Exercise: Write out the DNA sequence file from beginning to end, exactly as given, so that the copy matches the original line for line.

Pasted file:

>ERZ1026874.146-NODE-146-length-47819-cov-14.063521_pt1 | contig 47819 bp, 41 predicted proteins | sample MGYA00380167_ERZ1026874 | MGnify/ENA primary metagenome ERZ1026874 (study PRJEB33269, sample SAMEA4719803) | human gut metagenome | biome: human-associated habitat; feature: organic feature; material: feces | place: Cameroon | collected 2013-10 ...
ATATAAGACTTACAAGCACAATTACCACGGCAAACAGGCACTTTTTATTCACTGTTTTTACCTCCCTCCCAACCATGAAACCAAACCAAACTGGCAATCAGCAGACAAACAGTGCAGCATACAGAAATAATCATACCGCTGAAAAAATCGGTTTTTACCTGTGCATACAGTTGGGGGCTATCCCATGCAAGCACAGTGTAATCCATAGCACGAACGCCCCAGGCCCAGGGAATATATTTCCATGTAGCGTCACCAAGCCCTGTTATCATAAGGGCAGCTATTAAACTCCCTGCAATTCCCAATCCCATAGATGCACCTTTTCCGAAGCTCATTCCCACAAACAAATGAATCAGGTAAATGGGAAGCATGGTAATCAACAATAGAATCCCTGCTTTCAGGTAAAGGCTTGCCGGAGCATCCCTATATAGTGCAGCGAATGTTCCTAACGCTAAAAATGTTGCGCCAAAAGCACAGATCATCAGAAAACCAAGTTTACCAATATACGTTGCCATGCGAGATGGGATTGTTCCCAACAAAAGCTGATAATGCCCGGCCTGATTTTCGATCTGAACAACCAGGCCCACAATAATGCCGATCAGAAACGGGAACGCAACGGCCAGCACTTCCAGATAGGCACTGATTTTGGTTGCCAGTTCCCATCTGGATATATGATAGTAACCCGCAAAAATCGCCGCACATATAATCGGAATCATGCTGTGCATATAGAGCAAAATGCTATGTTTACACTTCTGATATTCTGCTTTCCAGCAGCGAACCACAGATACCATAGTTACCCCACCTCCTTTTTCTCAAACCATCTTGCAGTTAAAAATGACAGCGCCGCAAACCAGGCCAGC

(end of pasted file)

>ERZ1026874.146-NODE-146-length-47819-cov-14.063521_pt1 | contig 47819 bp, 41 predicted proteins | sample MGYA00380167_ERZ1026874 | MGnify/ENA primary metagenome ERZ1026874 (study PRJEB33269, sample SAMEA4719803) | human gut metagenome | biome: human-associated habitat; feature: organic feature; material: feces | place: Cameroon | collected 2013-10 ...
ATATAAGACTTACAAGCACAATTACCACGGCAAACAGGCACTTTTTATTCACTGTTTTTACCTCCCTCCCAACCATGAAACCAAACCAAACTGGCAATCAGCAGACAAACAGTGCAGCATACAGAAATAATCATACCGCTGAAAAAATCGGTTTTTACCTGTGCATACAGTTGGGGGCTATCCCATGCAAGCACAGTGTAATCCATAGCACGAACGCCCCAGGCCCAGGGAATATATTTCCATGTAGCGTCACCAAGCCCTGTTATCATAAGGGCAGCTATTAAACTCCCTGCAATTCCCAATCCCATAGATGCACCTTTTCCGAAGCTCATTCCCACAAACAAATGAATCAGGTAAATGGGAAGCATGGTAATCAACAATAGAATCCCTGCTTTCAGGTAAAGGCTTGCCGGAGCATCCCTATATAGTGCAGCGAATGTTCCTAACGCTAAAAATGTTGCGCCAAAAGCACAGATCATCAGAAAACCAAGTTTACCAATATACGTTGCCATGCGAGATGGGATTGTTCCCAACAAAAGCTGATAATGCCCGGCCTGATTTTCGATCTGAACAACCAGGCCCACAATAATGCCGATCAGAAACGGGAACGCAACGGCCAGCACTTCCAGATAGGCACTGATTTTGGTTGCCAGTTCCCATCTGGATATATGATAGTAACCCGCAAAAATCGCCGCACATATAATCGGAATCATGCTGTGCATATAGAGCAAAATGCTATGTTTACACTTCTGATATTCTGCTTTCCAGCAGCGAACCACAGATACCATAGTTACCCCACCTCCTTTTTCTCAAACCATCTTGCAGTTAAAAATGACAGCGCCGCAAACCAGGCCAGC